- Short report
- Open Access
An XMRV Derived Retroviral Vector as a Tool for Gene Transfer
© Cervantes-Garcia et al; licensee BioMed Central Ltd. 2011
- Received: 20 May 2011
- Accepted: 8 June 2011
- Published: 8 June 2011
Retroviral vectors are widely used tools for gene delivery and gene therapy. They are useful for gene expression studies and genetic manipulation in vitro and in vivo. Many retroviral vectors are derived from the mouse gammaretrovirus, murine leukemia virus (MLV). These vectors have been widely used in gene therapy clinical trials. XMRV, initially found in prostate cancer tissue, was the first human gammaretrovirus described.
We developed a new retroviral vector based on XMRV called pXC. It was developed for gene transfer to human cells and is produced by transient cotransfection of LNCaP cells with pXC and XMRV-packaging plasmids.
We demonstrated that pXC mediates expression of inserted transgenes in cell lines. This new vector will be a useful tool for gene transfer in human and non-human cell lines, including gene therapy studies.
- retroviral vector
Retroviral vectors offer a highly efficient method of stable gene transfer in mammalian cells due to their ability to integrate into the host genome [1, 2]. Moreover, the common genetic architecture of most retroviruses allows the development of similar retroviral vectors with different potentials for cell entry via virus-specific receptors and different capabilities for gene expression mediated by diverse retroviral promoters .
Current retroviral vectors used for gene transfer are replication defective. Trans-expression of retroviral structural proteins from non vector-homologous plasmids avoids the production of replication competent retrovirus (RCR) [4, 5]. Many retroviral vectors are derived from murine leukemia virus (MLV) in both, ecotropic and amphotropic versions [6, 7]. Lentiviral vectors based on HIV may offer advantages because of their lower insertion frequency in crucial loci involved in cell growth regulation and their ability to transduce non-dividing cells [8, 9]. Nevertheless, MLV-derived retroviral vectors have been used extensively, including in more than 300 gene therapy clinical trials . In addition, retroviral vectors derived from avian sarcoma leukosis virus (ASLV; ), spleen focus-forming virus (SFFV; ), and Mason-Pfizer monkey virus (MPMV; ), have been developed among others.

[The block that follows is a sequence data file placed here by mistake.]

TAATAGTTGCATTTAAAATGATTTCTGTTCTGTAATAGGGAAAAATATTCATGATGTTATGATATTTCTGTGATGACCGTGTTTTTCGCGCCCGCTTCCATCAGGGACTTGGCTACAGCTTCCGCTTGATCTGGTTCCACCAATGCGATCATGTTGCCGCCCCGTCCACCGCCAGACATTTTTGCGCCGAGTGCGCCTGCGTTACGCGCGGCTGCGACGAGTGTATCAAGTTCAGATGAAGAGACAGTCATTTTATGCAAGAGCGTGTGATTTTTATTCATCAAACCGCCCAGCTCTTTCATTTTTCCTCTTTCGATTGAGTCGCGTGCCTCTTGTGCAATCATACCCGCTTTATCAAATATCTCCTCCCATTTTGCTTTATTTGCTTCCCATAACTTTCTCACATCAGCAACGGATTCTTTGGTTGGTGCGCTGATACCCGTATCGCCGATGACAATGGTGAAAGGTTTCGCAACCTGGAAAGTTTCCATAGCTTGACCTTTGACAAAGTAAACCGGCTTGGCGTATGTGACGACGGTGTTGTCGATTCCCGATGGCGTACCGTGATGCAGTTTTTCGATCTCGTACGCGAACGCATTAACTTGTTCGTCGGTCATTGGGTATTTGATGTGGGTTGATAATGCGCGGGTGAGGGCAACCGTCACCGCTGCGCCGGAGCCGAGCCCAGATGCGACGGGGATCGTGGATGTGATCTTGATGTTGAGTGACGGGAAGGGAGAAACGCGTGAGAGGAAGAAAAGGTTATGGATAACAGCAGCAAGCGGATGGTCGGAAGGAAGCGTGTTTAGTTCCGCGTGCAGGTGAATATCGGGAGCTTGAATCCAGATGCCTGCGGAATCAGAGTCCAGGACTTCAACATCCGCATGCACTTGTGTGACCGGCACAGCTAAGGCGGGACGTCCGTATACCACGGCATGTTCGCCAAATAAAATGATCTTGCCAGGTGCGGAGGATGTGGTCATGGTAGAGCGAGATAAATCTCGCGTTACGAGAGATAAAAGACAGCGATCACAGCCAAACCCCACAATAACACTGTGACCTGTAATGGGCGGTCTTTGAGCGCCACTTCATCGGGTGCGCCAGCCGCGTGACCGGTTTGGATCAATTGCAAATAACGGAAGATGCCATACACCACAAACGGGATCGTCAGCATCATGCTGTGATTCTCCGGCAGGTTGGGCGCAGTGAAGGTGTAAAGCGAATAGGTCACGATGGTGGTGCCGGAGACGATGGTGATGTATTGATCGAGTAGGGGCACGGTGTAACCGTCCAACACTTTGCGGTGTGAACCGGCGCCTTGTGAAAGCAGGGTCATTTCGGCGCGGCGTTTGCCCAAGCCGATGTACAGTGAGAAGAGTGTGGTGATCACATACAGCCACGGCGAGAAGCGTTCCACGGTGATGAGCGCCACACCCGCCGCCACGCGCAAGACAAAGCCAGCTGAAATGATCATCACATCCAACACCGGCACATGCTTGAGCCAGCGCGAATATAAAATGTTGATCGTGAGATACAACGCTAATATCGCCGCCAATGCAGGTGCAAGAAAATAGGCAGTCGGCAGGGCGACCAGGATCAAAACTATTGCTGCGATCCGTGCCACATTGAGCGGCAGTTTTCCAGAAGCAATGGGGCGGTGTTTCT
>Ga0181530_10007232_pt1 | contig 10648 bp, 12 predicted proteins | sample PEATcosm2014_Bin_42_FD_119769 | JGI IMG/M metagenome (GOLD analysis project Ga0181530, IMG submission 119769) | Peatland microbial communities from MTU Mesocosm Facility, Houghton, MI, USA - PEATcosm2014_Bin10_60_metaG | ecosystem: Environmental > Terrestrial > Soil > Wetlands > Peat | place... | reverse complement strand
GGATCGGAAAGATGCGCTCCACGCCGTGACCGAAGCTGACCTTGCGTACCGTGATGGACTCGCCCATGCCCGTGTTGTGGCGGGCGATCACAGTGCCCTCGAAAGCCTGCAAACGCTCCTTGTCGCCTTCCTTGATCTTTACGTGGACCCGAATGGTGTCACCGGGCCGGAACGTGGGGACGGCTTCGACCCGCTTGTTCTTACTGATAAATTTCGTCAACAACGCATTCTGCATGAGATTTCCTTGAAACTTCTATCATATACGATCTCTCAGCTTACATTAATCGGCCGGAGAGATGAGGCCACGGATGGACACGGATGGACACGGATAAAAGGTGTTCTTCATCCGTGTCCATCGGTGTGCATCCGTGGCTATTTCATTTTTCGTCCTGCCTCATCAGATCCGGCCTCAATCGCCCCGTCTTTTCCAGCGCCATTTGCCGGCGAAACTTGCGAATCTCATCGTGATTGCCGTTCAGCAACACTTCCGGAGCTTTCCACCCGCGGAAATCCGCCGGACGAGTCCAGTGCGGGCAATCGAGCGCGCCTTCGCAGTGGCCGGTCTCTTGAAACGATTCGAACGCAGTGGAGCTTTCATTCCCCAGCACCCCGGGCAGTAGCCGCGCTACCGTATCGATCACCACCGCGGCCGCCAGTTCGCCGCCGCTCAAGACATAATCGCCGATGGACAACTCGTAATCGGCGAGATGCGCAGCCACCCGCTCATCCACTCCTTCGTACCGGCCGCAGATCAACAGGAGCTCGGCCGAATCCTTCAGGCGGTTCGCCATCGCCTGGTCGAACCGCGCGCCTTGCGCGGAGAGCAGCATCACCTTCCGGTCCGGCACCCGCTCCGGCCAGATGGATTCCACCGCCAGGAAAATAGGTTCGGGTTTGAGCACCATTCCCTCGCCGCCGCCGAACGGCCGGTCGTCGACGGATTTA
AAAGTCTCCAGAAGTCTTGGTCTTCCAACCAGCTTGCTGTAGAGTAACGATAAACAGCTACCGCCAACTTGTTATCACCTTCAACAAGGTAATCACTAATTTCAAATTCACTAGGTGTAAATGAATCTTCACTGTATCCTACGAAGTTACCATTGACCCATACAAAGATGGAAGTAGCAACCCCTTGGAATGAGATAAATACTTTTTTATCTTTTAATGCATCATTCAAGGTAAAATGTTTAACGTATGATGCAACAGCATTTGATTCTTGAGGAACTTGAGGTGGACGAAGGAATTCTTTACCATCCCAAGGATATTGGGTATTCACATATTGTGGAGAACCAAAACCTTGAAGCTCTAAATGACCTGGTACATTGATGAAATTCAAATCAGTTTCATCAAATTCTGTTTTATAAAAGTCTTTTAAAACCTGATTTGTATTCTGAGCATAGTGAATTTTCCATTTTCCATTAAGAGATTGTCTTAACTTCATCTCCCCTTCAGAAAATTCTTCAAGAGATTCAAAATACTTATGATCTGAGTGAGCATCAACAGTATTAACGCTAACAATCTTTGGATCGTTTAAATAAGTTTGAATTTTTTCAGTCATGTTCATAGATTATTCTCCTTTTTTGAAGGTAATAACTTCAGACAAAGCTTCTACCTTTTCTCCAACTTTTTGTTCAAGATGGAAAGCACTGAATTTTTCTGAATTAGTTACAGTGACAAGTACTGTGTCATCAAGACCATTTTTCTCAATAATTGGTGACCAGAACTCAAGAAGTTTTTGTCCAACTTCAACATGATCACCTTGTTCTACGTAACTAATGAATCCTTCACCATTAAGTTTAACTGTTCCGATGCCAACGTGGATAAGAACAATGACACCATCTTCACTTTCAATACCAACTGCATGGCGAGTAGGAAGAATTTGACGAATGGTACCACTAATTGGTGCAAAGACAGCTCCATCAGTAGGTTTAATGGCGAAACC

In 2006, the xenotropic murine-leukemia-virus related gammaretrovirus (XMRV) was discovered in a subset of human prostate cancer (PCa) tissue samples . Subsequently, additional studies demonstrated that XMRV uses the XPR1 receptor to initiate infection, and that the virus is sensitive to IFN-β and RNase-L, a final effector of the IFN-β mediated antiviral response . Since XMRV shows the basic structure of gammaretroviruses, we developed a panel of packaging plasmids and retroviral vectors derived from XMRV. Here we demonstrate their potential use as gene transfer vectors for in vitro assays.
Oligonucleotide primers used in this study.
Luciferase expression plasmid
Packaging plasmid gag-pol
Packaging plasmid env
Many retroviral vectors for gene transfer are derived from murine gamma-retroviruses. Nevertheless, to our knowledge, the pXC vector and its associated cell packaging system described here constitute the first retroviral vector system for gene transfer based on a likely human gammaretrovirus, with particular tropism for human cells and tissues. Our results suggest that the pXC vector is a useful tool for gene transfer in human cells and it is possible that this vector will contribute to elucidation of the interactions of XMRV and its human host. In addition, this new XMRV-derived retroviral vector has the potential to be used for stable transfection of human cells and for preclinical studies of gene therapy.
We thank UC-MEXUS CONACyT for support of this study with grant number CN08-229. We also thank Drs. Sandra and Francis Ruscetti, and Dr. John Elder, for providing primary antibodies.
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